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Overall project

After World War II strong pesticides such as DDT and chlordane were widely used. Bed bugs almost disappeared completely over several decades because these pesticides were heavily used. Bed bug infestations were limited, and bed bugs were no longer considered a major pest. Eventually, these pesticides were proven harmful to people's health and the environment and as a result their use was prohibited. The absence and resistance to some of the pesticides combined with an increase in cross-continental travel has resulted in bed bug infestations increasing. Current methods include more human friendly pesticides, heat treatment and organics such as oils which the bugs find intolerable are not effective enough to solve the crisis; they are more of a temporary solution. Our novel approach uses Serratia marcescens, a member of the Enterobacteriaceae. It is reported as a highly efficient chitin degrader. We aim to use three chitinase genes obtained from S. marcescens in designing a chitin degrading E. coli. We will not be using s. marcescens but only its genes. The bugs will be exposed to the E. coli via an artificial feeding device.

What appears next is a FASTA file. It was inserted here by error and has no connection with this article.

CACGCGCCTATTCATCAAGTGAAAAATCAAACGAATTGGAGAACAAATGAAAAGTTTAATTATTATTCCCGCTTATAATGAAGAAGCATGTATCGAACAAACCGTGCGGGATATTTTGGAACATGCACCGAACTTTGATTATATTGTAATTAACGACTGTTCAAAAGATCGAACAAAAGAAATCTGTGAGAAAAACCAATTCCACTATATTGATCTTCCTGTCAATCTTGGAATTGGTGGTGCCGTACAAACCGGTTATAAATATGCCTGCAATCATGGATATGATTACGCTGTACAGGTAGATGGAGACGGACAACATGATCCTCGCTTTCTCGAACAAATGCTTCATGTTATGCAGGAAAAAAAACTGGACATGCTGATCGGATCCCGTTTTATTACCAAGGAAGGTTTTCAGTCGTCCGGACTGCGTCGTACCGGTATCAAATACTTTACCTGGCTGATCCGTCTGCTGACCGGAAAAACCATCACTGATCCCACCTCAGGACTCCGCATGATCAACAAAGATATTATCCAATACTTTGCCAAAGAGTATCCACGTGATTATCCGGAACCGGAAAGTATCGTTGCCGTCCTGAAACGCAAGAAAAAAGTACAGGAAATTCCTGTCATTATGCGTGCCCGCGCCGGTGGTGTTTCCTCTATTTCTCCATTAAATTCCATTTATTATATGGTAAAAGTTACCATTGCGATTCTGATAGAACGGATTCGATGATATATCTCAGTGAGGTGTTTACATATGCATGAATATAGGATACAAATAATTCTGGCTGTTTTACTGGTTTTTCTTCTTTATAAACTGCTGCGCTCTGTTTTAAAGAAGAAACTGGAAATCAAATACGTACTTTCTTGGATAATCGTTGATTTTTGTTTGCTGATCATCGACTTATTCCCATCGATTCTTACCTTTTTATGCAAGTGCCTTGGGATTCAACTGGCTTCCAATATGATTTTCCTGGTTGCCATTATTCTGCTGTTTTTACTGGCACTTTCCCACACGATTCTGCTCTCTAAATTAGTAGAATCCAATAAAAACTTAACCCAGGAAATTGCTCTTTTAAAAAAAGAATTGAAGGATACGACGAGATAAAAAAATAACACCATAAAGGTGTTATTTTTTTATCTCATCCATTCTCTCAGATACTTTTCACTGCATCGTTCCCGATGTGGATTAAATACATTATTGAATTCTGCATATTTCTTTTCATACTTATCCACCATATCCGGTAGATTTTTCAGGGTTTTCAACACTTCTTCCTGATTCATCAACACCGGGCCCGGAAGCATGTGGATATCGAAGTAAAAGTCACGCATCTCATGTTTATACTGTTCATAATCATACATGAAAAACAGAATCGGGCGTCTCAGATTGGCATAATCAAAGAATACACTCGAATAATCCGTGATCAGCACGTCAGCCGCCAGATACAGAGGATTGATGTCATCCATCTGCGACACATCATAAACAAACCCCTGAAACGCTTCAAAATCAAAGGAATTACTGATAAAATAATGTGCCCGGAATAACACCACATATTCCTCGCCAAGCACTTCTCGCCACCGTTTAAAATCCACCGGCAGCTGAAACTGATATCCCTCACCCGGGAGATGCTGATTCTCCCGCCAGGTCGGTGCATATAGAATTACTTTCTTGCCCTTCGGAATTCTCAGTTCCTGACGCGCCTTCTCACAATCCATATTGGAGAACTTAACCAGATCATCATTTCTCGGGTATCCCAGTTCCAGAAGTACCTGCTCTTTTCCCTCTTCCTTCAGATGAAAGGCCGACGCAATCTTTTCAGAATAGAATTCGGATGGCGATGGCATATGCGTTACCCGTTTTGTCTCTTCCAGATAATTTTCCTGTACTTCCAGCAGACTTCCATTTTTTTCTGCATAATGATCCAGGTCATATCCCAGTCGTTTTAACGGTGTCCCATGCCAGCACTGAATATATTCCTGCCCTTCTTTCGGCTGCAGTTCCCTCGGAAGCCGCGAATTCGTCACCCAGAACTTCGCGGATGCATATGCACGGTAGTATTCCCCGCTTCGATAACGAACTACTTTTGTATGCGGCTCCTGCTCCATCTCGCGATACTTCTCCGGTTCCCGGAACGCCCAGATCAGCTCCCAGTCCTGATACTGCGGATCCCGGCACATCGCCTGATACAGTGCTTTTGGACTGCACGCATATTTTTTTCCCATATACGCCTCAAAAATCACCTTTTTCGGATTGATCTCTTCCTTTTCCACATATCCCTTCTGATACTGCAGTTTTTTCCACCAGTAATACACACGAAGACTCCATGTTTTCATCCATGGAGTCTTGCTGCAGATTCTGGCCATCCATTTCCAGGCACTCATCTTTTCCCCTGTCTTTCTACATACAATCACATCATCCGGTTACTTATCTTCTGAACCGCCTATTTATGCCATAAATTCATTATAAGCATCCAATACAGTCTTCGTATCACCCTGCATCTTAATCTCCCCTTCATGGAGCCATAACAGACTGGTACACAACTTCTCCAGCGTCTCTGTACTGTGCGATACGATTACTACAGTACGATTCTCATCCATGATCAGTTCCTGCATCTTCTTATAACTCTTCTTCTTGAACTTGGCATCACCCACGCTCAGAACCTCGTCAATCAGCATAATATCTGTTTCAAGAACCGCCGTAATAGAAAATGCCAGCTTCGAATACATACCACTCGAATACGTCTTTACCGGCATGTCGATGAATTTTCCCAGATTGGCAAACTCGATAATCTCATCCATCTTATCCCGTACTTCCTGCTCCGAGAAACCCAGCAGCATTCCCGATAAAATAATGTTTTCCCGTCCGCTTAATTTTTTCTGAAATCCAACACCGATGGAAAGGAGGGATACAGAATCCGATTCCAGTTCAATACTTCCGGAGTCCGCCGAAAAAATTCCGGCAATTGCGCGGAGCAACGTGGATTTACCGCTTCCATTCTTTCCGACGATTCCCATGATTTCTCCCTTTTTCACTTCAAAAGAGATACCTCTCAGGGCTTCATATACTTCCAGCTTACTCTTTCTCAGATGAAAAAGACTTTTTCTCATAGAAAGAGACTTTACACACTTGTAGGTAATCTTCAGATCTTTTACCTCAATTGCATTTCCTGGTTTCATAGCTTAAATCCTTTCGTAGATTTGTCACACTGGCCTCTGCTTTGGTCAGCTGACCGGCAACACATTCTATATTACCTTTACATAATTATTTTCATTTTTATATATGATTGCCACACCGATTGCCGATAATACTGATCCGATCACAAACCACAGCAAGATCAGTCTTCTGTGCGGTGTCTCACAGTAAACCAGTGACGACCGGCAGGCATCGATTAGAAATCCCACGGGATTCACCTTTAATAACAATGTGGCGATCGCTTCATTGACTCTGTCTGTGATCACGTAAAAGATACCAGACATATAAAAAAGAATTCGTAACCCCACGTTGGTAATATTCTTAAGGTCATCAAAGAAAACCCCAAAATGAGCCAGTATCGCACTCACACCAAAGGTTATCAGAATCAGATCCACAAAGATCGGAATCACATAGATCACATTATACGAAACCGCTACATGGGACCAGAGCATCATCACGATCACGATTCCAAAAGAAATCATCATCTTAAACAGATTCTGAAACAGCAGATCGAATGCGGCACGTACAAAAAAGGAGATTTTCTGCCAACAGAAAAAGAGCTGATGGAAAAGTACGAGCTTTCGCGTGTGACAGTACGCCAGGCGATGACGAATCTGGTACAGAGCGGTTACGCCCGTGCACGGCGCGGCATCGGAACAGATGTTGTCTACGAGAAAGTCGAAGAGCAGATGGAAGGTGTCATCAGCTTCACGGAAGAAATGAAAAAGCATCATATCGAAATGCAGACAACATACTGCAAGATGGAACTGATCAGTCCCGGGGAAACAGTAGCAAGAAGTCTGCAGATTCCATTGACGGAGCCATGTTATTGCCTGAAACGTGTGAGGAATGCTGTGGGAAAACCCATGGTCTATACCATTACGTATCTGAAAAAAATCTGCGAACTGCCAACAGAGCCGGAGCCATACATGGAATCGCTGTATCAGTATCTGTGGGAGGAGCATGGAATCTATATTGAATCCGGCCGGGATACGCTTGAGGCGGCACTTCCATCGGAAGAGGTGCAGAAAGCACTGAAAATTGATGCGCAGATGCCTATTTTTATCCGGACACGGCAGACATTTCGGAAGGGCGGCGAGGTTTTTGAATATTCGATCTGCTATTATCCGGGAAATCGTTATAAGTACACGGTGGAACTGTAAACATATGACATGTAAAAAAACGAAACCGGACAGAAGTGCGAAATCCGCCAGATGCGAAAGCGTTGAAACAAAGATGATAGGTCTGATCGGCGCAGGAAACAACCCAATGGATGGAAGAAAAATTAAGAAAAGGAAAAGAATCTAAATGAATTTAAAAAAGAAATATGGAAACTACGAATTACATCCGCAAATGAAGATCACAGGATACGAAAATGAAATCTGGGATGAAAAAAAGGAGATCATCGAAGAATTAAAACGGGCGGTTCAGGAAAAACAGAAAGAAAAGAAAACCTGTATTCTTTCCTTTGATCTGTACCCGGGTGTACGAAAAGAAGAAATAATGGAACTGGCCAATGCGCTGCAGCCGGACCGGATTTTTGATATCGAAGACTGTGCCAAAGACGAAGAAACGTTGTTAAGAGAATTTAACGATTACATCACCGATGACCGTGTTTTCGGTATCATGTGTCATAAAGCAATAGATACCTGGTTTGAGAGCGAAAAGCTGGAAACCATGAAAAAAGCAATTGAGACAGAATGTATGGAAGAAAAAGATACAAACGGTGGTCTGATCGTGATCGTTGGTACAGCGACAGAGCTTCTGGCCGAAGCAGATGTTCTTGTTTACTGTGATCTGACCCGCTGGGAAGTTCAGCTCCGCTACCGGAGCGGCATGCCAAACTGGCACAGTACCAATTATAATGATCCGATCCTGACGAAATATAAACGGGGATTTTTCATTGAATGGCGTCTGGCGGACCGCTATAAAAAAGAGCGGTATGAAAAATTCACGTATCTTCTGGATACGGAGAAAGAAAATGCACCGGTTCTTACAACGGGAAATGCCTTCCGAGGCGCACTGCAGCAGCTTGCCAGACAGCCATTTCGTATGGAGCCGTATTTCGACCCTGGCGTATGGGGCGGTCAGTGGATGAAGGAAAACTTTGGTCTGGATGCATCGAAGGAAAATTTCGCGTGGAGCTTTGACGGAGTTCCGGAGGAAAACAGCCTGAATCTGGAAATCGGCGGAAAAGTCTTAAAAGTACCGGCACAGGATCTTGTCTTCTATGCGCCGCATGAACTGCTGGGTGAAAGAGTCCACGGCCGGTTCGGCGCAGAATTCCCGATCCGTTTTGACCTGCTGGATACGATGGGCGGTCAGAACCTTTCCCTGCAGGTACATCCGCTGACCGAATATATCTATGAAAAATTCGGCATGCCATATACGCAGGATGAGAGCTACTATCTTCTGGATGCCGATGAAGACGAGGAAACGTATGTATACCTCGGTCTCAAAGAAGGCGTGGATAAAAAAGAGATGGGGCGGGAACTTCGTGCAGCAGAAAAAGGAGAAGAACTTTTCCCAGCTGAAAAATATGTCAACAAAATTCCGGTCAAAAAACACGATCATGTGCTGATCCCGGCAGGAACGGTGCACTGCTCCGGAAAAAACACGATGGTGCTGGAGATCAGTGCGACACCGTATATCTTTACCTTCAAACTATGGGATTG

Project Details

Bed buds

Serratia marcescens


Artificial feeding device